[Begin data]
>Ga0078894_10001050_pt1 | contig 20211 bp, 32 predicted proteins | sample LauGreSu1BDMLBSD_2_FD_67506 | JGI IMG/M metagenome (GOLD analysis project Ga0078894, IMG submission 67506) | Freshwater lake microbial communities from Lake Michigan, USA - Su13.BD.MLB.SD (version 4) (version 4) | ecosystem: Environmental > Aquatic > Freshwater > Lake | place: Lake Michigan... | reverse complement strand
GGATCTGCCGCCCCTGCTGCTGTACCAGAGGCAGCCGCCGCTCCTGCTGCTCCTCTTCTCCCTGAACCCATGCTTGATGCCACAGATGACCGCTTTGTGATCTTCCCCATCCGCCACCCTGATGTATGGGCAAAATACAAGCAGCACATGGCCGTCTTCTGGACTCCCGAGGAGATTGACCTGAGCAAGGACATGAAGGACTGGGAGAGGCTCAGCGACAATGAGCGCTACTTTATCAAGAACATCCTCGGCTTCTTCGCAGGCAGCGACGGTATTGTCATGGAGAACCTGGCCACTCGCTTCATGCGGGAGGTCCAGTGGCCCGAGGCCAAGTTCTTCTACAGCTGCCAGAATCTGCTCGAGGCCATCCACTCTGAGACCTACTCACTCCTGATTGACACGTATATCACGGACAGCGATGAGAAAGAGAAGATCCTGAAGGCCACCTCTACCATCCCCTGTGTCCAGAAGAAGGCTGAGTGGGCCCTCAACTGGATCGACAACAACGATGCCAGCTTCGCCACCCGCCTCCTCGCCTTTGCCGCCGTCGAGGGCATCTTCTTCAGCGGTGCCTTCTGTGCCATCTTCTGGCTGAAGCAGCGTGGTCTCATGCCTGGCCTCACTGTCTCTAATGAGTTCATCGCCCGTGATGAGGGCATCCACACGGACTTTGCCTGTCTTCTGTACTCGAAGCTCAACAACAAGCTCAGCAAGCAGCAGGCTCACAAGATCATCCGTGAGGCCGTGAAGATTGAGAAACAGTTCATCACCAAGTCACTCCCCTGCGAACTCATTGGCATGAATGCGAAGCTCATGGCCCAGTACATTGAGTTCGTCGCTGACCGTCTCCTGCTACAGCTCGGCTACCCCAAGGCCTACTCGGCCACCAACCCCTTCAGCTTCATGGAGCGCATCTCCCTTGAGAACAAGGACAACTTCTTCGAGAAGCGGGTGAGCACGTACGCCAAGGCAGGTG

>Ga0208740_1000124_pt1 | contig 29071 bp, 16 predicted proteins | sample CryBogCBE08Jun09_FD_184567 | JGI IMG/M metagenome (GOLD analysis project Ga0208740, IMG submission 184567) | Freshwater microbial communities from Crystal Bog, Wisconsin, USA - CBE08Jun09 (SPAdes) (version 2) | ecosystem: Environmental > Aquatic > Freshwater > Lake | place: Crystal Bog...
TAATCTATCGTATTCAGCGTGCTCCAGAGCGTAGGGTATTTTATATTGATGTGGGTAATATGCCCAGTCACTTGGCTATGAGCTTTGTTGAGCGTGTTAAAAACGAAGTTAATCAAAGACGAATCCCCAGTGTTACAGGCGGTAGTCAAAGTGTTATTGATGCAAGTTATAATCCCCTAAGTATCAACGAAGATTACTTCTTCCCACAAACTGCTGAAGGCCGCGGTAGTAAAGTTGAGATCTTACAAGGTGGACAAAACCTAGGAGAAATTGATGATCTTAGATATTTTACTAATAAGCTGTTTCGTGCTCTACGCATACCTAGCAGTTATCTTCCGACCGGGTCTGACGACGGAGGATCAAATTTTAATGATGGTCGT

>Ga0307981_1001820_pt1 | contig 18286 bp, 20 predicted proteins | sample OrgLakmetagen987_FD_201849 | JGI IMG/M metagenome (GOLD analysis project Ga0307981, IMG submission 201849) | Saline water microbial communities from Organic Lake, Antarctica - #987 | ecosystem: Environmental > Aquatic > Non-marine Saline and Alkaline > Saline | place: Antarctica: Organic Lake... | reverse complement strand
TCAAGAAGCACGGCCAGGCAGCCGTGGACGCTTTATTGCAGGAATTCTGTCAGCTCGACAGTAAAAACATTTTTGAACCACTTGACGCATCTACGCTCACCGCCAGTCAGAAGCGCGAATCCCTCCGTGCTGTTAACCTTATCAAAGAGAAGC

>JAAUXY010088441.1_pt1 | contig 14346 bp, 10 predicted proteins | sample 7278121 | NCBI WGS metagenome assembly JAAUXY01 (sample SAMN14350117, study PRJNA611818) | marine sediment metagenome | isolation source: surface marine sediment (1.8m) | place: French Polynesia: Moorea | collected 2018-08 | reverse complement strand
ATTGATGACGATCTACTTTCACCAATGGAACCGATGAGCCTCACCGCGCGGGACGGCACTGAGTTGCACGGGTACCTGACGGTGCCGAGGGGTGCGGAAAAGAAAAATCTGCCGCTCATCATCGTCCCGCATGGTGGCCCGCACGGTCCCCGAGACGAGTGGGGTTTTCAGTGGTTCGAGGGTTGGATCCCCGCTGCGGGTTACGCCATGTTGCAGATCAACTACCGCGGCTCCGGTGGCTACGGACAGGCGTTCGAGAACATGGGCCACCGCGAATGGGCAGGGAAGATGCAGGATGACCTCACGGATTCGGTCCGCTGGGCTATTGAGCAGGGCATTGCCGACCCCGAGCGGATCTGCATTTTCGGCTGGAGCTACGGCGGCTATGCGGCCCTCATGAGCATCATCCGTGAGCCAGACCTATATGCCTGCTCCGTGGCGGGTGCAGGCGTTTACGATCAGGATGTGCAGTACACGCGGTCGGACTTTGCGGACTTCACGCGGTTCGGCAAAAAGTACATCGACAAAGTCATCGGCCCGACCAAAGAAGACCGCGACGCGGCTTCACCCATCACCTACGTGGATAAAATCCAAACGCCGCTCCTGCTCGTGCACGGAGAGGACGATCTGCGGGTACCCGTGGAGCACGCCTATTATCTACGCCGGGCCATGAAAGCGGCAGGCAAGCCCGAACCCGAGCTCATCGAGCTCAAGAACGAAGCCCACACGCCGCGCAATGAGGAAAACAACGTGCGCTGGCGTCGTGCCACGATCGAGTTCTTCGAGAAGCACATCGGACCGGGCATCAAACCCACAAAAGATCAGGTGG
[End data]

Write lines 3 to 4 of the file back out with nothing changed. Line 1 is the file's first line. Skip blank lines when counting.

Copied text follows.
>Ga0208740_1000124_pt1 | contig 29071 bp, 16 predicted proteins | sample CryBogCBE08Jun09_FD_184567 | JGI IMG/M metagenome (GOLD analysis project Ga0208740, IMG submission 184567) | Freshwater microbial communities from Crystal Bog, Wisconsin, USA - CBE08Jun09 (SPAdes) (version 2) | ecosystem: Environmental > Aquatic > Freshwater > Lake | place: Crystal Bog...
TAATCTATCGTATTCAGCGTGCTCCAGAGCGTAGGGTATTTTATATTGATGTGGGTAATATGCCCAGTCACTTGGCTATGAGCTTTGTTGAGCGTGTTAAAAACGAAGTTAATCAAAGACGAATCCCCAGTGTTACAGGCGGTAGTCAAAGTGTTATTGATGCAAGTTATAATCCCCTAAGTATCAACGAAGATTACTTCTTCCCACAAACTGCTGAAGGCCGCGGTAGTAAAGTTGAGATCTTACAAGGTGGACAAAACCTAGGAGAAATTGATGATCTTAGATATTTTACTAATAAGCTGTTTCGTGCTCTACGCATACCTAGCAGTTATCTTCCGACCGGGTCTGACGACGGAGGATCAAATTTTAATGATGGTCGT